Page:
Archaeologists search for ‘lost heart’ of Suleiman the Magnificent
Archaeologists in Hungary have uncovered the remains of an Ottoman-era town in the area in southern Hungary where Suleiman the Magnificent’s heart is believed to have been buried, and now the hunt is on to recover it.
Suleiman the Magnificent was the tenth and longest-reigning Sultan of the Ottoman Empire, from 1520 to his death in 1566. He became a prominent monarch of 16th-century Europe, presiding over the apex of the Ottoman Empire's military, political and economic power and was well known for overseeing the "Golden" age of the Ottoman Empire in its artistic, literary and architectural development. He personally led Ottoman armies in conquering the Christian strongholds of Belgrade, Rhodes, as well as most of Hungary before his conquests were checked at the Siege of Vienna in 1529. Under his rule, the major Muslim cities, many Balkan provinces, and most of North Africa were brought under control of his Empire and the Ottoman fleet dominated the seas from the Mediterranean to the Red Sea and through the Persian Gulf.
The sultan died in Szigetvar while his troops besieged its fortress, defended by locals led by Croatian-Hungarian nobleman Miklos Zrinyi. His death was kept a secret from his troops for some 48 days. Historians believe Suleiman's heart was buried near Szigetvar, and his body taken back to Constantinople, as Istanbul was then known.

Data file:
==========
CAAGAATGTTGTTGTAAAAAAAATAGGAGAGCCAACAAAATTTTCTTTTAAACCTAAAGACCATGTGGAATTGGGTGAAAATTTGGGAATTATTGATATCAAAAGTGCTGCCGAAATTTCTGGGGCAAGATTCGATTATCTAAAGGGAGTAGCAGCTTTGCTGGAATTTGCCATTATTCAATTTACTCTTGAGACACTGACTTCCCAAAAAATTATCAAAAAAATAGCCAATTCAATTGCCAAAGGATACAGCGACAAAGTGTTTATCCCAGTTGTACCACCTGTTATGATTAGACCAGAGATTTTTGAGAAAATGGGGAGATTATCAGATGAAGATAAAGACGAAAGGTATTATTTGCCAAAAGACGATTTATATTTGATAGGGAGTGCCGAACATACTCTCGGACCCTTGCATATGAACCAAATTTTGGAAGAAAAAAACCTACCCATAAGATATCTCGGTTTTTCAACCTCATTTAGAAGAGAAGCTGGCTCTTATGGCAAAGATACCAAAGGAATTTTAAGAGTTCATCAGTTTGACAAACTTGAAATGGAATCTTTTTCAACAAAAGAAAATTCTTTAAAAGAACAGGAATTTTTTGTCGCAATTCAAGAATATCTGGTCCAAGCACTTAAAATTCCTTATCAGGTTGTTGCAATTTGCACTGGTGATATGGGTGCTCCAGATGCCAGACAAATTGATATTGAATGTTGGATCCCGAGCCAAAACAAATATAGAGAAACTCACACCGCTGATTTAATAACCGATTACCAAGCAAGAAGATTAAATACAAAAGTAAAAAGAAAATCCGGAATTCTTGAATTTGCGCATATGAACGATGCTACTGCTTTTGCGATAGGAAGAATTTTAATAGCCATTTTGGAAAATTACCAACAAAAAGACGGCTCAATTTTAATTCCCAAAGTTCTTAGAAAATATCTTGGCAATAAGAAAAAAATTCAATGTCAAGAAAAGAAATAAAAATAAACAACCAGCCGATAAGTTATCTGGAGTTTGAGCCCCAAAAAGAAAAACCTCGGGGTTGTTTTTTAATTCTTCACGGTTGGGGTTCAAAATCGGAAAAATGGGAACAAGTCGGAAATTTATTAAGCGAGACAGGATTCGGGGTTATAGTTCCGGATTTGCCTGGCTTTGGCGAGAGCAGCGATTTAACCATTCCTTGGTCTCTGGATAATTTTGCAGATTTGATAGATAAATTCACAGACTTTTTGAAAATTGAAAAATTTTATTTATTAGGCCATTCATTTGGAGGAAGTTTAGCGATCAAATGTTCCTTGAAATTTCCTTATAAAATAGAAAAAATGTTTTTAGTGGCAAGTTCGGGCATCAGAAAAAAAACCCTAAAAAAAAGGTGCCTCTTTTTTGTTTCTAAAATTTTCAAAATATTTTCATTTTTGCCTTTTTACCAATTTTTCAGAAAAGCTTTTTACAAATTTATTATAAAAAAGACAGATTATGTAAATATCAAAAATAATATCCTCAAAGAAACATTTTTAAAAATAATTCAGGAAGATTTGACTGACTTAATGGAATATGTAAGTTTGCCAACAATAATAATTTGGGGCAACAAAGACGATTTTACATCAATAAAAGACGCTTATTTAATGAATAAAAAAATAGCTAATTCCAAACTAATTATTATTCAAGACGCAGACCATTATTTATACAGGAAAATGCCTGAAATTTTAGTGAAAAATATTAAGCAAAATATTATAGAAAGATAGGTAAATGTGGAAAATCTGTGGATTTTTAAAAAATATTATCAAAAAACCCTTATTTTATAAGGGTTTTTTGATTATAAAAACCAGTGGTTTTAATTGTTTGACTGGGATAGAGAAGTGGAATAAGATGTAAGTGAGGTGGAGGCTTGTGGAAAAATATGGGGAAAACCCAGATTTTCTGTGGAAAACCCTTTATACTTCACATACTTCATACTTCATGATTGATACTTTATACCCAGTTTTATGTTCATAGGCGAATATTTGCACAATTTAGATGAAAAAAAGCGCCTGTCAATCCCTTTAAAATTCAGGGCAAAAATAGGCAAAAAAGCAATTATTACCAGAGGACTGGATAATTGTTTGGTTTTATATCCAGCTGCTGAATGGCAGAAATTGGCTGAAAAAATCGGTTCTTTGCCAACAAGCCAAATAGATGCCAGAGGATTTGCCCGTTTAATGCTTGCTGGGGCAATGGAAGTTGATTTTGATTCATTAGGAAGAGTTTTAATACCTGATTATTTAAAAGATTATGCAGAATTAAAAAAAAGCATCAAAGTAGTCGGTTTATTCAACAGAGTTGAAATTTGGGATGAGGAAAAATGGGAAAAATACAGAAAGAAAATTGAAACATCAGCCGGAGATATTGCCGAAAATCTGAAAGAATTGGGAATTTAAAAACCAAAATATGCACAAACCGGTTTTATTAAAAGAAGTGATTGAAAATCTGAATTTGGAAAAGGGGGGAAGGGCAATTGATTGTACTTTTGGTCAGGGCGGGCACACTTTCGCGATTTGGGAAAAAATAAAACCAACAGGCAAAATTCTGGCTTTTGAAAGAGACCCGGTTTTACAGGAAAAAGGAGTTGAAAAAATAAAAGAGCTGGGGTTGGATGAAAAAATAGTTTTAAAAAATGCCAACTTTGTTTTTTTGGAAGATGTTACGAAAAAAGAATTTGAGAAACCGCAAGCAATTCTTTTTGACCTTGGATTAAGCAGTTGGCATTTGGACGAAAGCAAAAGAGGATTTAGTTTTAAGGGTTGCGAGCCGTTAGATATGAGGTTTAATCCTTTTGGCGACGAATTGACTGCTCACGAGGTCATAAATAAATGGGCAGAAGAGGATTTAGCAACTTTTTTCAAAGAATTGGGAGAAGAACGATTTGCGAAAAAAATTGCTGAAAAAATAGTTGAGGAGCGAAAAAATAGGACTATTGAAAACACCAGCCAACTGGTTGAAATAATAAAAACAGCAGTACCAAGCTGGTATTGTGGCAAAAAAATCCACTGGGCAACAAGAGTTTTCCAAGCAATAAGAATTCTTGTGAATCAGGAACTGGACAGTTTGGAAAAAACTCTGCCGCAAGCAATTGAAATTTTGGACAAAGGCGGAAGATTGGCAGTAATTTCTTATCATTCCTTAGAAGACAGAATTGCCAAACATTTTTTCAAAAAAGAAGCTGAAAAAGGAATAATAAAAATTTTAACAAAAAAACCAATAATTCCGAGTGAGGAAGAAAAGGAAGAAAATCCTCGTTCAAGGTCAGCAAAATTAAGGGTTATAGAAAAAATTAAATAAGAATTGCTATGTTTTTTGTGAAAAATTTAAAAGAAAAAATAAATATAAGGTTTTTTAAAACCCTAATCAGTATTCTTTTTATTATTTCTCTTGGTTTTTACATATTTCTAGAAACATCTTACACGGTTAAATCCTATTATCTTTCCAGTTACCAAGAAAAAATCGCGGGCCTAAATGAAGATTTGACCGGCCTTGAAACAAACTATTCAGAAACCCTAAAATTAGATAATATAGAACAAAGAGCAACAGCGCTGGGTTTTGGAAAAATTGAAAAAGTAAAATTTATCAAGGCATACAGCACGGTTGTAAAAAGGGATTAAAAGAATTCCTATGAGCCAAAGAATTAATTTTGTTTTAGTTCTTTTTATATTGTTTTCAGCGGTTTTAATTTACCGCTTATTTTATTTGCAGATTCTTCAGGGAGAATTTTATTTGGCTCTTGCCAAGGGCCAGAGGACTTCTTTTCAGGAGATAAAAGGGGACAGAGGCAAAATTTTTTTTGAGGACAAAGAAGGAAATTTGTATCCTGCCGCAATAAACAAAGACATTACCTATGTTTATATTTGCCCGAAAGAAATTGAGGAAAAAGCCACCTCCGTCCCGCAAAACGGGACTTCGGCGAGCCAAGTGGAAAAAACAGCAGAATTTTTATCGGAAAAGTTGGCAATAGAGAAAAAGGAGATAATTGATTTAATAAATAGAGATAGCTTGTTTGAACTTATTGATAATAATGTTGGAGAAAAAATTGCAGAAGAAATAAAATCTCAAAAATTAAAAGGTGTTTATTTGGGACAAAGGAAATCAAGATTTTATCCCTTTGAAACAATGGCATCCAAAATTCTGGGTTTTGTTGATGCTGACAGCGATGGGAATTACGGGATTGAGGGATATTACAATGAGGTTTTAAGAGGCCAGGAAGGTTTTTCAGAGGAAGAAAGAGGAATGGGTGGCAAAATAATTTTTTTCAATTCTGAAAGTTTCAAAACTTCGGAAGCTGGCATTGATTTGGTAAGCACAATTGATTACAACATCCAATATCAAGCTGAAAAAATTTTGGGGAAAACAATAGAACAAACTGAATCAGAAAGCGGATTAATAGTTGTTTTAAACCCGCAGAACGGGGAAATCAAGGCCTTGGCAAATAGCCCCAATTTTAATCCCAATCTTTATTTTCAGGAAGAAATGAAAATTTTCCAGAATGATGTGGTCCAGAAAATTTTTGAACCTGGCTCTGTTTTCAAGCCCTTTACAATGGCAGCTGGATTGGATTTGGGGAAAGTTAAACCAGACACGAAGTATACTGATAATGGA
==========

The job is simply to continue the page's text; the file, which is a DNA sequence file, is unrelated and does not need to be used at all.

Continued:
Norbert Pap, a member of the research and excavation team, said the discovery of the Ottoman town should offer clues that will help them narrow down their search for the tomb containing the sultan's heart.
"The town called Turbek was founded by the Ottomans after the death of Suleiman," Pap said. "The settlement was destroyed in the 1680s" after the Turks were driven out of Hungary.
Archaeologists have already uncovered Persian ceramics and glass and Chinese porcelain, which suggests that the town was home to many high-status individuals. The discovery is also unique because it was rare for Turks to build their own cities in areas they occupied, preferring instead to move in to existing settlements.
The research team is using historical references to try to track down the location of the tomb, which is said to be near a mosque, dervish cloister, military barracks and an inn for pilgrims making the journey to the resting place of Suleiman’s heart.
"We are closer and closer to the tomb," Pap said. However, the search is complicated by the fact that the area to be explored is covered by vineyards and orchards, and belongs to around 12 different owners.
Pap concludes that the search is not only about Suleiman’s heart but about “reconstructing each layer of the history and geography of the past 400 years – we have already discovered a lot,” he said.